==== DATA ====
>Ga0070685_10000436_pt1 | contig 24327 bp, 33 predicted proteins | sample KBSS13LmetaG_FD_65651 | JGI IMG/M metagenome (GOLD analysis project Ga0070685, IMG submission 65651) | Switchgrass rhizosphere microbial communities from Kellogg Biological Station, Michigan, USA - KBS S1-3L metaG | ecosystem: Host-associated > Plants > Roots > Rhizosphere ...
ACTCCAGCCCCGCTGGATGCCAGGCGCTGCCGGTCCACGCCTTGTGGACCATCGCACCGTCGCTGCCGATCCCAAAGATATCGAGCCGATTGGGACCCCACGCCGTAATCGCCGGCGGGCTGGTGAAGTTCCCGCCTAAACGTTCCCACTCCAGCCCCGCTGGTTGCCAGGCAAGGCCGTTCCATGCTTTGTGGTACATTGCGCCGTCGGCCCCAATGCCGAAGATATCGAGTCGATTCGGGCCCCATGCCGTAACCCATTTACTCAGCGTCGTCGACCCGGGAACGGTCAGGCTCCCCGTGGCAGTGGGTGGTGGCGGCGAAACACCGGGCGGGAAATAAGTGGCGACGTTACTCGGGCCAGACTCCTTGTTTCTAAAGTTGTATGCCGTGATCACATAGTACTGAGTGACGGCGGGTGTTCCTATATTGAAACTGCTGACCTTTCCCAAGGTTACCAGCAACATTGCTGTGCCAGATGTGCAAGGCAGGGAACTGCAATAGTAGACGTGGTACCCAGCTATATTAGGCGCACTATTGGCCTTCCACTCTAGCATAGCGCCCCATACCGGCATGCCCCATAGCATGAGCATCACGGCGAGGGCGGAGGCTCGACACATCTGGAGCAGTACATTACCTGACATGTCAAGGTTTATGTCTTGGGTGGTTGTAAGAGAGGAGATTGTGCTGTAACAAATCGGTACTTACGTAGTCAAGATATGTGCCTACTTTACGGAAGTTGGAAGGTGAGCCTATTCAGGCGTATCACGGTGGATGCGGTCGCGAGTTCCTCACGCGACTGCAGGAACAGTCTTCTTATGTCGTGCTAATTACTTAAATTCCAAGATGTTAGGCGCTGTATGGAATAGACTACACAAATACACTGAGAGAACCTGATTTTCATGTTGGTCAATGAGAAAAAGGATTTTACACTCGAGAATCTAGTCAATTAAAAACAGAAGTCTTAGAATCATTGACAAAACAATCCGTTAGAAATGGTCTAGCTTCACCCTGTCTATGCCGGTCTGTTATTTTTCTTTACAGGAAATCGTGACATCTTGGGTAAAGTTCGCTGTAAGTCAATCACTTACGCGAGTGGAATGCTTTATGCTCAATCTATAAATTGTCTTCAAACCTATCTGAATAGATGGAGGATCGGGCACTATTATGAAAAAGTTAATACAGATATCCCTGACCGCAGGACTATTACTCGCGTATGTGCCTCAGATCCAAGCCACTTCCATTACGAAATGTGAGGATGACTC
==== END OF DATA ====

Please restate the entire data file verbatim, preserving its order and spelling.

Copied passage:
>Ga0070685_10000436_pt1 | contig 24327 bp, 33 predicted proteins | sample KBSS13LmetaG_FD_65651 | JGI IMG/M metagenome (GOLD analysis project Ga0070685, IMG submission 65651) | Switchgrass rhizosphere microbial communities from Kellogg Biological Station, Michigan, USA - KBS S1-3L metaG | ecosystem: Host-associated > Plants > Roots > Rhizosphere ...
ACTCCAGCCCCGCTGGATGCCAGGCGCTGCCGGTCCACGCCTTGTGGACCATCGCACCGTCGCTGCCGATCCCAAAGATATCGAGCCGATTGGGACCCCACGCCGTAATCGCCGGCGGGCTGGTGAAGTTCCCGCCTAAACGTTCCCACTCCAGCCCCGCTGGTTGCCAGGCAAGGCCGTTCCATGCTTTGTGGTACATTGCGCCGTCGGCCCCAATGCCGAAGATATCGAGTCGATTCGGGCCCCATGCCGTAACCCATTTACTCAGCGTCGTCGACCCGGGAACGGTCAGGCTCCCCGTGGCAGTGGGTGGTGGCGGCGAAACACCGGGCGGGAAATAAGTGGCGACGTTACTCGGGCCAGACTCCTTGTTTCTAAAGTTGTATGCCGTGATCACATAGTACTGAGTGACGGCGGGTGTTCCTATATTGAAACTGCTGACCTTTCCCAAGGTTACCAGCAACATTGCTGTGCCAGATGTGCAAGGCAGGGAACTGCAATAGTAGACGTGGTACCCAGCTATATTAGGCGCACTATTGGCCTTCCACTCTAGCATAGCGCCCCATACCGGCATGCCCCATAGCATGAGCATCACGGCGAGGGCGGAGGCTCGACACATCTGGAGCAGTACATTACCTGACATGTCAAGGTTTATGTCTTGGGTGGTTGTAAGAGAGGAGATTGTGCTGTAACAAATCGGTACTTACGTAGTCAAGATATGTGCCTACTTTACGGAAGTTGGAAGGTGAGCCTATTCAGGCGTATCACGGTGGATGCGGTCGCGAGTTCCTCACGCGACTGCAGGAACAGTCTTCTTATGTCGTGCTAATTACTTAAATTCCAAGATGTTAGGCGCTGTATGGAATAGACTACACAAATACACTGAGAGAACCTGATTTTCATGTTGGTCAATGAGAAAAAGGATTTTACACTCGAGAATCTAGTCAATTAAAAACAGAAGTCTTAGAATCATTGACAAAACAATCCGTTAGAAATGGTCTAGCTTCACCCTGTCTATGCCGGTCTGTTATTTTTCTTTACAGGAAATCGTGACATCTTGGGTAAAGTTCGCTGTAAGTCAATCACTTACGCGAGTGGAATGCTTTATGCTCAATCTATAAATTGTCTTCAAACCTATCTGAATAGATGGAGGATCGGGCACTATTATGAAAAAGTTAATACAGATATCCCTGACCGCAGGACTATTACTCGCGTATGTGCCTCAGATCCAAGCCACTTCCATTACGAAATGTGAGGATGACTC